When analyzing recurrence of difficulties identified by junior researchers, such discrete element of language as orthography (identified as problematic by 100% of the informants), and the difficulty of writing in English an idea already considered in Spanish (identified by 80% of the informants) are perceived as great obstacles. Although these are the most recurrent problems, they are by no means the only problematic aspects of writing RAs for publication in English for novice or junior researchers. Using different verb tenses, finding the most appropriate English structure, and being able to retrieve appropriate vocabulary and connectors are also concerns posed by these researchers (67, 60 and 53%, respectively). Finally, other obstacles mentioned by inexperienced researchers are the difficulty posed by trying to organize paragraphs from the most general to the most specific information, the need to adjust their texts to a specific variety of English (American or British), and the existing limitations over the number of characters or pages. These findings are closely related to those of [15] mentioned in [11] about the limited organization skills novice writers showed, mainly in presenting and arranging data hierarchically. They are also in line with the isolation of junior researchers described by [2] and [1].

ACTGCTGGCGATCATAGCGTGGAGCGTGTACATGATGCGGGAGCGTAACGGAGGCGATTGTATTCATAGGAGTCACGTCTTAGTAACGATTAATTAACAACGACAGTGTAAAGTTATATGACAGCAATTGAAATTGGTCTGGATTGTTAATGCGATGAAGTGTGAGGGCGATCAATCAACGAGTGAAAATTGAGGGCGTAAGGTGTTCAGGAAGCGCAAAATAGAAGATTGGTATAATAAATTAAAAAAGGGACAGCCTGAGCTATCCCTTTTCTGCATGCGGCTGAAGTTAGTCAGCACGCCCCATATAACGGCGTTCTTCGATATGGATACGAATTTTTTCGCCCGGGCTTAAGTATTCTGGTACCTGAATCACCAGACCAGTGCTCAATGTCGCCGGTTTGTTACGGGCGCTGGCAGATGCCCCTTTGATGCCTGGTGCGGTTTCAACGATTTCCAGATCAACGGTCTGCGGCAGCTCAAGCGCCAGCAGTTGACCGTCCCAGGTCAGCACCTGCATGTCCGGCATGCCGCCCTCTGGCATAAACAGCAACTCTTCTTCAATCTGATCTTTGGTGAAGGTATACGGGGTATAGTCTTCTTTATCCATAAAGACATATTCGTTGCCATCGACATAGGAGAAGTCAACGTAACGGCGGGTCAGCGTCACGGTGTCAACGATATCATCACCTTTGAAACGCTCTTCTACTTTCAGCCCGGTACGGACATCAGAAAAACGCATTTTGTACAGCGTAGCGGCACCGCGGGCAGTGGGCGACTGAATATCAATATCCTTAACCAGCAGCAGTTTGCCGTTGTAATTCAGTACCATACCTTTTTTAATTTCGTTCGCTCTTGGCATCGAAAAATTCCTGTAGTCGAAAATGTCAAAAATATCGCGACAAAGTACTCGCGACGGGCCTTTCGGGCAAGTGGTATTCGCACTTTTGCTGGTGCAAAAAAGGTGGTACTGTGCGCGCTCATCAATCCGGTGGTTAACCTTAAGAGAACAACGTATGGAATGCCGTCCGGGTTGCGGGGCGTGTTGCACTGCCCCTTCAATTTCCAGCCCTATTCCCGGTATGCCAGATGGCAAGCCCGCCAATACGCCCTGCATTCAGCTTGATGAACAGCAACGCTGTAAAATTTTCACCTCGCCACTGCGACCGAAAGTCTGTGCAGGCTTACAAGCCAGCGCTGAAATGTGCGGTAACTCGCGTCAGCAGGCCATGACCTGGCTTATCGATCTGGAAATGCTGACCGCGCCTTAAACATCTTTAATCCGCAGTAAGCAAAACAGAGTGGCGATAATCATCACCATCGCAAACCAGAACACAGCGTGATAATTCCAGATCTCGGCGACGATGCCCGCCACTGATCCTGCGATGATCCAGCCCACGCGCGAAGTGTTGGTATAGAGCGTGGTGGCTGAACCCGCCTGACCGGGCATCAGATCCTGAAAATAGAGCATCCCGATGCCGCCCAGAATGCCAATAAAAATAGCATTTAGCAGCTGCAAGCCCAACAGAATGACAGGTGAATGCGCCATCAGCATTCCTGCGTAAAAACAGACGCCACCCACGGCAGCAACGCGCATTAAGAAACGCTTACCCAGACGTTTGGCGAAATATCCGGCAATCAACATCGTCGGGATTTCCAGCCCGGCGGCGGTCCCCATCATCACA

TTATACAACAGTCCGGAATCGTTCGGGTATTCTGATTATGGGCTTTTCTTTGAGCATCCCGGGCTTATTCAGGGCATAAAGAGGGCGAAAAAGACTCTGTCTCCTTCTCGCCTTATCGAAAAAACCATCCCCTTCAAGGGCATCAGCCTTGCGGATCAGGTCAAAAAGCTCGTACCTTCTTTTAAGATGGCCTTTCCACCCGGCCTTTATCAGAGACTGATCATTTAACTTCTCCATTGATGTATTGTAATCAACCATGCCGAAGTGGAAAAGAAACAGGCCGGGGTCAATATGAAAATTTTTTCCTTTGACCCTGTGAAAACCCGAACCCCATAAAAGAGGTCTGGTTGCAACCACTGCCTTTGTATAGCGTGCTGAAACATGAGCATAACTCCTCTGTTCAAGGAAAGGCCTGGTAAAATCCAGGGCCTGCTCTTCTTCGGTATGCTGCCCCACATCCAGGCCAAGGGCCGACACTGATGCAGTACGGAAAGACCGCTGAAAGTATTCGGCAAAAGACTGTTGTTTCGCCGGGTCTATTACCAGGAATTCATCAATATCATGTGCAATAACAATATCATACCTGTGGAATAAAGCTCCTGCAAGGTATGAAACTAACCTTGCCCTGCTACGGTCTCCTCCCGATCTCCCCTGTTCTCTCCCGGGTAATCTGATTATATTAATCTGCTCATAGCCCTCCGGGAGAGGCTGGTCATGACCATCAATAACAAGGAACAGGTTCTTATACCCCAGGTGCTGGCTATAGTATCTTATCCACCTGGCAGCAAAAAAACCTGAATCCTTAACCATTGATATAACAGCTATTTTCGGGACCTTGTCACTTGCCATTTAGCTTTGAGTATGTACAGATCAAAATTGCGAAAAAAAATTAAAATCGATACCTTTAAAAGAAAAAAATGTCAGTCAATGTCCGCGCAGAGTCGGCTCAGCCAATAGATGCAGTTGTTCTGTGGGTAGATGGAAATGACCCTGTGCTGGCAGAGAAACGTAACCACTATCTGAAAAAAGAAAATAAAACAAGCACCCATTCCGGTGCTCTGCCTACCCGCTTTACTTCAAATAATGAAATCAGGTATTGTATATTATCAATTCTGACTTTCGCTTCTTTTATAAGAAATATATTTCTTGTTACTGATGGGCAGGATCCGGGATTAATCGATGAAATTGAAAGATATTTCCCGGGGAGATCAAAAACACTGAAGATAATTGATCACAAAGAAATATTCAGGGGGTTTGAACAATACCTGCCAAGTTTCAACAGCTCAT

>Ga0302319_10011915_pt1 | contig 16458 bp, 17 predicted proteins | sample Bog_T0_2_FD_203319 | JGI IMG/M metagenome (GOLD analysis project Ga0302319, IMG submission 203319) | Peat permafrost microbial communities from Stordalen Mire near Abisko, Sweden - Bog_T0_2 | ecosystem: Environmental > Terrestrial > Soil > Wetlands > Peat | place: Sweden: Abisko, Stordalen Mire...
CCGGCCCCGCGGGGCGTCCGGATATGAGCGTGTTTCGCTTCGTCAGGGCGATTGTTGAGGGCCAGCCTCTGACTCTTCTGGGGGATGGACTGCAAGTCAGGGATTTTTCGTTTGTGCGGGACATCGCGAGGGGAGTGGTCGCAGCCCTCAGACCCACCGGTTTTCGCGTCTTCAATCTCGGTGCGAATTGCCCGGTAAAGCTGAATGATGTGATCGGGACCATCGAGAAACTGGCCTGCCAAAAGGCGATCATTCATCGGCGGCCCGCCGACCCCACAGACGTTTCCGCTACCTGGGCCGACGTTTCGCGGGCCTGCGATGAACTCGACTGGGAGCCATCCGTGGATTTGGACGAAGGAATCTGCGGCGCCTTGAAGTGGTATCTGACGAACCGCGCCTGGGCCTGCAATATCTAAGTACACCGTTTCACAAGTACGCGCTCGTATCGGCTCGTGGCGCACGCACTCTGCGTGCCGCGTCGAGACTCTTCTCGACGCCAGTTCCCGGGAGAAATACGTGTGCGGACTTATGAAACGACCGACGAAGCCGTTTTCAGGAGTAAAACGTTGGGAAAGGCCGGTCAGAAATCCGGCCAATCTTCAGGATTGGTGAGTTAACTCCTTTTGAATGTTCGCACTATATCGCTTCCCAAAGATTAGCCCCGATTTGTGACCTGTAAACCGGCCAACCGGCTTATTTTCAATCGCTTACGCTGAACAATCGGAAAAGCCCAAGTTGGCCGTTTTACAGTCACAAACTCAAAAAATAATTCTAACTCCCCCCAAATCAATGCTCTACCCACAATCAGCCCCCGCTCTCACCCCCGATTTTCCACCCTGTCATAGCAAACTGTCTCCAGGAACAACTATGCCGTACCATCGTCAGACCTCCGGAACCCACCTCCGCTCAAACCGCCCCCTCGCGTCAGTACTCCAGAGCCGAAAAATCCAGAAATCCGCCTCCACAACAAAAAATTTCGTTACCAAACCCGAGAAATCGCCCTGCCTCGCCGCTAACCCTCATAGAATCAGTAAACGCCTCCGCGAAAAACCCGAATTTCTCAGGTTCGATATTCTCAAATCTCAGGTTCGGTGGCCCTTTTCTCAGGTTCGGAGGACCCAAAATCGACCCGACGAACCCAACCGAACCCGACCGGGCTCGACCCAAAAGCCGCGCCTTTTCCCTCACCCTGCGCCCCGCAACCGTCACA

In an attempt to better understand the nature of the above mentioned obstacles and to gain insights regarding the role of senior supervisors as mediators in the writing process, answers to the questionnaire were complemented through the interview. An excerpt taken from one of the interviews conducted is presented here and analyzed on the light of prior research. The questions asked were i) what would you attribute your writing difficulties to?, ii) Have you received any type of advise on what / how to write RAs, or any particular section of the RA by any supervisor (senior researcher)?, and iii) how do you cope with / try to overcome such difficulties?

Researcher 4: Well, honestly, I don´t know .. I can´t explain why … I mean, I´m not good at English, I guess. I write in Spanish and it´s easy for me to find synonyms, to be more creative. In English, it´s a different thing. You have a very limited vocabulary and so it´s very hard to say what you want to say with two or three words.[…] no, normally I write in Spanish and then the head of my research group corrects or she asks me to check the data analysis with a specialist in Statistics, for instance. But she (the research group head) does not tell me how or what I should write. Of course, there are “old” papers, her own papers, or papers connected to my research that I use, but it´s not exactly the same, so sometimes it is very difficult.(translated from a Spanish version)